Sora Zushi, March 2023
When people reach shodan (初段) – or first-degree black belt – in Japan, they tend not to refer to themselves as ‘black belts’.
It’s true that the term kuro-obi (黒帯, lit. ‘black sash’) does exist. It’s used to refer both to the accessory people used to wear over traditional Japanese clothing during the Heian Period (794-1185) and as a shorthand for yudansha (有段者, lit. ‘those who hold a Dan grade’).
But Japanese karate practitioners generally prefer to use the term -dan when referring to their yudansha status, whereas western karateka overwhelmingly refer to themselves as black belts. Why might this be?
One plausible reason, it seems to me, is commodity culture – specifically, the tendency (identified by Marx) of capitalist societies to translate everything of value into the language of products and services.
In societies in thrall to commodity culture, material goods can come to be confused with, or even replace, the things they signify.
This may be how an obi can have so much significance for many karateka in western capitalist societies, and why they have no issues conflating their identities with an arbitrary piece of fabric (‘I’m a black belt’).
It’s obvious that Japan, too, is a capitalist society – an uber-capitalist society or capitalist society par excellence.
But there seem to be pockets within Japanese culture in which commodity culture hasn’t penetrated and had a pernicious effect, and the traditional Shotokan Karate community (like many other budo communities) seems to be one of them.
In this community, individuals are encouraged to value and respect each other not for the colour of the belts they’re wearing, but for the hard work and dedication that the belts signify, as well as the knowledge and skills they’ve gained up to this time.
Because the focus is very much on the endeavour, not on the rank, Japanese karateka don’t tend to fetishise belts or imbue them with any mystical significance. A black belt is nothing but a black belt – no more, no less.
Another reason why I think the Japanese tend not to say ‘I’m a black belt’ is because ‘black belt’, as a compound noun denoting an item of clothing, can’t suggest an ongoing process of development in the way that shodan (lit. ‘first step’) can.
Shodan suggests that there are many more steps that one can take. It also reminds us that, even after three, five, seven or more years of training, we’re only just ready to begin walking (toddling?) unaided.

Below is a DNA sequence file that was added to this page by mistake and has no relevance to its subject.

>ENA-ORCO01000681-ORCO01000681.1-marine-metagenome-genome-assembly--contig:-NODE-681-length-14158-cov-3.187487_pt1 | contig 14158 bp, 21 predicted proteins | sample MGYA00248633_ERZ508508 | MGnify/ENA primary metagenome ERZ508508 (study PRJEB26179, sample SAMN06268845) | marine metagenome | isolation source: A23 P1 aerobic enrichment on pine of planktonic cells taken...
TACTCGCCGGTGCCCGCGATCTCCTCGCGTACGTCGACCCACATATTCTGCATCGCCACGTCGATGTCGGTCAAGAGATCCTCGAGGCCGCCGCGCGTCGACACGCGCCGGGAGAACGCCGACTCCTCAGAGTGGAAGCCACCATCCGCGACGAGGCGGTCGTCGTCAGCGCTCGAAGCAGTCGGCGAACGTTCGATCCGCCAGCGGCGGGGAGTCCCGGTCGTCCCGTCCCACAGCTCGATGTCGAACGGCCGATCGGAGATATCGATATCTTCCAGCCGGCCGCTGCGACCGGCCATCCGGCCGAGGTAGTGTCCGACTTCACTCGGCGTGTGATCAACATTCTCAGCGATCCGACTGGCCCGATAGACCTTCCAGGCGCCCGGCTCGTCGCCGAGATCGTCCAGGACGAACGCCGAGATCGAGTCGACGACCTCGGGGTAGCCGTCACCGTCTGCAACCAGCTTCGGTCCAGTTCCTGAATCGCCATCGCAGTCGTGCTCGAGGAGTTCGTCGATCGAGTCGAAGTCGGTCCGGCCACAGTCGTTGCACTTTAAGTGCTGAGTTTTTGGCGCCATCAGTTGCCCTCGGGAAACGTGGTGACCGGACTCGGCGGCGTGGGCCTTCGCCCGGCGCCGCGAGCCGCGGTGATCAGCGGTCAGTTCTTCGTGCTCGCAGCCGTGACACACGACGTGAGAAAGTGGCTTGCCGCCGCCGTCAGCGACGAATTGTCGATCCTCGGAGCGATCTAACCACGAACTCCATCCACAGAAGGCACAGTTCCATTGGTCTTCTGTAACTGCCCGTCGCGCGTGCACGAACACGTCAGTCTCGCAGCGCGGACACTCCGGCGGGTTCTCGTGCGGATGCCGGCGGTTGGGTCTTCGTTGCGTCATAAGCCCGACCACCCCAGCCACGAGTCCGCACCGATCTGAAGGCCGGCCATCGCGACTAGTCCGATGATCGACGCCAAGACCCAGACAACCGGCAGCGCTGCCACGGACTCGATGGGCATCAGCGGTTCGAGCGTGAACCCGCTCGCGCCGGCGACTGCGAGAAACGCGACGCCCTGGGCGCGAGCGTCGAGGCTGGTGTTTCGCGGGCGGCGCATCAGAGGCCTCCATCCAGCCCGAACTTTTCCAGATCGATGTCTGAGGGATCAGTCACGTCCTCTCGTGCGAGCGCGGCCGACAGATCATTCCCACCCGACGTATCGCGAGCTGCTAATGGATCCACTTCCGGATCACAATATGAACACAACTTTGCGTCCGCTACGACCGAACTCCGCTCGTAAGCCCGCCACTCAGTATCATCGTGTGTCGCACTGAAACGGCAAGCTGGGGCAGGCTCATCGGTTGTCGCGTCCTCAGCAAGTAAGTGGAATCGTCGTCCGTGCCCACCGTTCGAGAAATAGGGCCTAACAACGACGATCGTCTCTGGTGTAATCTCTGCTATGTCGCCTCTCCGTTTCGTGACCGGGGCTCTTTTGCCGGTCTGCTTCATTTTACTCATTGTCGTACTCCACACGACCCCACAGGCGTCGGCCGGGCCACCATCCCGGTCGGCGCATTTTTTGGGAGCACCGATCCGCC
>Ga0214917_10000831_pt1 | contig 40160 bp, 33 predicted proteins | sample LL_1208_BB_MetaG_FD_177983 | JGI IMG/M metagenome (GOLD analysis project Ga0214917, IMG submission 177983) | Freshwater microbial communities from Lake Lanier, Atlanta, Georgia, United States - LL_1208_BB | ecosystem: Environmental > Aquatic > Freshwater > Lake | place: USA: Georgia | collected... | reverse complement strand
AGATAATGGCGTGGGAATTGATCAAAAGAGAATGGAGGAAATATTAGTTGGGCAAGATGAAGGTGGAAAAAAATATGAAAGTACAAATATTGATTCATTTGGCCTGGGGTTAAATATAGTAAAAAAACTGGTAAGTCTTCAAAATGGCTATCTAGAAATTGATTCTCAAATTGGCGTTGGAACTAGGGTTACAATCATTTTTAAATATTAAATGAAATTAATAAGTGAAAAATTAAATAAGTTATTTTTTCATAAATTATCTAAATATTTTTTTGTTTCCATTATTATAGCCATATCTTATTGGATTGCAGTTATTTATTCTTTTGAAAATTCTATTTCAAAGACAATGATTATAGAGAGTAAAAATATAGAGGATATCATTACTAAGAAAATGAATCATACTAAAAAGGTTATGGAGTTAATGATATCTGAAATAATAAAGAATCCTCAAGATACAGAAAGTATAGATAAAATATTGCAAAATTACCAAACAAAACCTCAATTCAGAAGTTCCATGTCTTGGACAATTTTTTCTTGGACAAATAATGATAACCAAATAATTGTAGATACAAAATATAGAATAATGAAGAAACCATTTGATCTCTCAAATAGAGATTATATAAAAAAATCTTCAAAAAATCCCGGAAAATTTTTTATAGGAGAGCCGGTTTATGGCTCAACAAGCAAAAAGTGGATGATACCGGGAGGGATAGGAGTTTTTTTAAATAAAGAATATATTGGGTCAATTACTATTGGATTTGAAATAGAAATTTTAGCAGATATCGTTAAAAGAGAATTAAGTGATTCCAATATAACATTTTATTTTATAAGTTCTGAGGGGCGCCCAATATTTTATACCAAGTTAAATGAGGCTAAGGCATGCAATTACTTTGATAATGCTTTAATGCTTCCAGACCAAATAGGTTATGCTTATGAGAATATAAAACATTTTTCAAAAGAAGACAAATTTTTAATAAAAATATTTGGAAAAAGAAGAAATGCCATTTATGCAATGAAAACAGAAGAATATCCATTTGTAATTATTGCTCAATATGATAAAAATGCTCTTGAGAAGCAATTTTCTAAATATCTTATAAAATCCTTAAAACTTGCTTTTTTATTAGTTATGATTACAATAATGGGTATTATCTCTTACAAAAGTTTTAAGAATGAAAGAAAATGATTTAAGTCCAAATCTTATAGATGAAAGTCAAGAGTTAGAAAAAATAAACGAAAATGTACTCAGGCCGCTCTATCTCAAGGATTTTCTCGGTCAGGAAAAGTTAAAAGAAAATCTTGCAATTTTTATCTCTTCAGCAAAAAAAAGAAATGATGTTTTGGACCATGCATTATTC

‘Black belt’, on the contrary, is a dead end; there’s nowhere to go after you’ve reached it. It suggests a state of being rather than a process of becoming. It implies mastery when mastery hasn’t been achieved. It’s not hard to see how this can fuel hubris.
Unfortunately, this is precisely the mentality that ‘black belt’ can engender. There are many karateka who, on reaching shodan (or sandan, or godan, or jyudan), mistakenly believe that they’ve made it – that they’ve reached the finish line. Some strut around with inflated egos demanding, not earning, respect from those who they perceive to be beneath them.
These individuals haven’t understood that there’s no final goal in karate, only a striving towards an ever-shifting goal. It’s the journey that matters, not the destination, which remains forever out of reach. And no one in the dojo is better than, or inferior to, another – just more or less experienced.
Incidentally, it’s precisely in order to counter this dead-end mentality that the Japanese martial arts, and traditional Shotokan karate in particular, place so much emphasis on the Zen Buddhist concept of shoshin (初心, lit. ‘beginner’s heart’).
Shoshin urges us to retain an attitude of humility and open-mindedness, remove all preconceptions, and sustain an eagerness for learning, even if we’re already advanced practitioners in a discipline. It encourages us to approach whatever it is that we’re doing with the minds of beginners, so as not to close ourselves off from new ideas, new approaches and new insights.
Needless to say, the I’m-a-black-belt mindset is antithetical to this way of seeing.
 This is one reason why the Japanese have no problems awarding black belts to children – as long as they’ve demonstrated the required levels of commitment.
 ‘Heart’ is more accurately translated here as something like ‘outlook’.